The Difference a Meal Makes: On Losing the Ability to Eat Solid Food
Nothing had changed from the night before—except for the certainty that everything had changed. Food as I had always known it was now in the past.
This is Hard to Swallow, a new column by Kayla Whaley about nourishment, disability, and adjusting to life after a sudden and massive dietary restriction.
Let’s just try this first.
At least now we know what’s happening,
Kayla Whaley is a senior editor at Disability in Kidlit, a graduate of the Clarion Writers' Workshop, and an MFA candidate in creative nonfiction at the University of Tampa. Her work has appeared at The Toast, The Establishment, Uncanny Magazine, Michigan Quarterly Review, and in Here We Are: Feminism for the Real World, among other venues. She can usually be found being overly sincere on the internet.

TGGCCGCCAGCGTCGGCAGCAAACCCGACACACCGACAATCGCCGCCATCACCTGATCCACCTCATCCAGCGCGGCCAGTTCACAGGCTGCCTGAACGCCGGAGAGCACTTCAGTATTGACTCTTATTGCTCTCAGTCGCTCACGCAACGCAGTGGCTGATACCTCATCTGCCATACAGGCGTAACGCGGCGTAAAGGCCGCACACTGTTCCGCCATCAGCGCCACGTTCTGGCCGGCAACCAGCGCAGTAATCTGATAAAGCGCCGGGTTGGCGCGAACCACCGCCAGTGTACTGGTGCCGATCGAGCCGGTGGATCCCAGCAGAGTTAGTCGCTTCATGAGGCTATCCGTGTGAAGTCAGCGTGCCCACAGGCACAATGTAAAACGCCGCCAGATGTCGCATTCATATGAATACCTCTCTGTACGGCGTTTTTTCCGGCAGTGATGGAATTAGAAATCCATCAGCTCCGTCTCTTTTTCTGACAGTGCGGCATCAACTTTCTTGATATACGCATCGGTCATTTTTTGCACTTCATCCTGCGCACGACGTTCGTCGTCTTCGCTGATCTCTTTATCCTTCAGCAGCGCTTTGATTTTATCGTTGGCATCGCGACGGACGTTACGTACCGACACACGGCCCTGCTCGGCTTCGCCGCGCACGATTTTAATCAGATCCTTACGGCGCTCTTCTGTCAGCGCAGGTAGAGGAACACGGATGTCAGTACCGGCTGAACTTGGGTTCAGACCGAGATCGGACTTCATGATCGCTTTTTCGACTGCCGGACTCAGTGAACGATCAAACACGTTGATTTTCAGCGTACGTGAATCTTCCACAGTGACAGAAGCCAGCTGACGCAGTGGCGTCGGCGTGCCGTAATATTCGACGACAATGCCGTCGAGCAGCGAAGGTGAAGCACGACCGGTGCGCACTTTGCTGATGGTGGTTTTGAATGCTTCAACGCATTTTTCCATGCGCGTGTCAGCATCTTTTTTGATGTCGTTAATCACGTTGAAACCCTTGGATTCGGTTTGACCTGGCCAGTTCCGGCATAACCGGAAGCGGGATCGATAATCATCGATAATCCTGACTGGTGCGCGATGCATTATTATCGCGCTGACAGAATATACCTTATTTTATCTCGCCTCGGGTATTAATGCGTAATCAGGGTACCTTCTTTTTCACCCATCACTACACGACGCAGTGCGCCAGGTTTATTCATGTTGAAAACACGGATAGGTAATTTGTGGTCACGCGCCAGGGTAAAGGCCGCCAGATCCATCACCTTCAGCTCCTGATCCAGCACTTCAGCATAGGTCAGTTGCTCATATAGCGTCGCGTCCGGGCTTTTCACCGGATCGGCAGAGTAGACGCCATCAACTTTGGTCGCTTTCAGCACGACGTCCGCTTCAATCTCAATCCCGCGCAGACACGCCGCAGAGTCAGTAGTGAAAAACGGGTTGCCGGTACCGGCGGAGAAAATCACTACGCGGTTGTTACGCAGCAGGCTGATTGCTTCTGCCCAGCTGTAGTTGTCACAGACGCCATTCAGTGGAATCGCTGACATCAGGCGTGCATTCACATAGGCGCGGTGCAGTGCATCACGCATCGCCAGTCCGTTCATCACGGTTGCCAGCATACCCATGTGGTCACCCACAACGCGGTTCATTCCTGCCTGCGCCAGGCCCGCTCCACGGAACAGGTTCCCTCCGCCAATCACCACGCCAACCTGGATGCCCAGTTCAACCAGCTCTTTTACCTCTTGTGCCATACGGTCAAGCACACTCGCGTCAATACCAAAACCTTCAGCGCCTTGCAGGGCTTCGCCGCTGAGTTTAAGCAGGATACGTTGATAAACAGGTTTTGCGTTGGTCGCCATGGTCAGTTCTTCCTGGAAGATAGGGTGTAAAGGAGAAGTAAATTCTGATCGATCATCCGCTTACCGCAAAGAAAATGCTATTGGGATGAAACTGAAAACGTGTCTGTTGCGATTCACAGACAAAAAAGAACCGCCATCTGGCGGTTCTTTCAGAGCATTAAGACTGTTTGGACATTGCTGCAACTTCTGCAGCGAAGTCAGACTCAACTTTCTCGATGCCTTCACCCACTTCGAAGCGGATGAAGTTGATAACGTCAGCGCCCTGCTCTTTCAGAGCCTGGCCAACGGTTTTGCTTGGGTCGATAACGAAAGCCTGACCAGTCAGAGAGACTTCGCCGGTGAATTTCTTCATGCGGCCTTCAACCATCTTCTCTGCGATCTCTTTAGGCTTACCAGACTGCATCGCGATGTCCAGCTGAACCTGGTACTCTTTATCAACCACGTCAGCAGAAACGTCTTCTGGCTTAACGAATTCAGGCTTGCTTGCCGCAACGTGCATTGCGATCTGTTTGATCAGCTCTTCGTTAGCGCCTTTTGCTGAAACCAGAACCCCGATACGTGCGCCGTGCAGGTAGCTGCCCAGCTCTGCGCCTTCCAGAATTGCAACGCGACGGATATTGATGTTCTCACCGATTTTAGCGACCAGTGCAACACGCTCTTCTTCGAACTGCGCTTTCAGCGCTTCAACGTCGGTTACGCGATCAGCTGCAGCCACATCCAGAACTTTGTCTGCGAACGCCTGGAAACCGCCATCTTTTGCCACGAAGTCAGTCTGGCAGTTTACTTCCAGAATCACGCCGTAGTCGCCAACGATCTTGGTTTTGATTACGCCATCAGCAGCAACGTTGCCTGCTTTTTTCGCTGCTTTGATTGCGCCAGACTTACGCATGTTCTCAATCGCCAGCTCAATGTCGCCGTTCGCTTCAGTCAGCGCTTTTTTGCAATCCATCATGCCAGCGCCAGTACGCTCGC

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“I need a new way to eat,” I say. The nutritionist nods and says, “You want to lose some weight while we’re at it, right?”
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And then there is the date that we don’t yet know. The last date—a meaningless number on a calendar until it isn’t.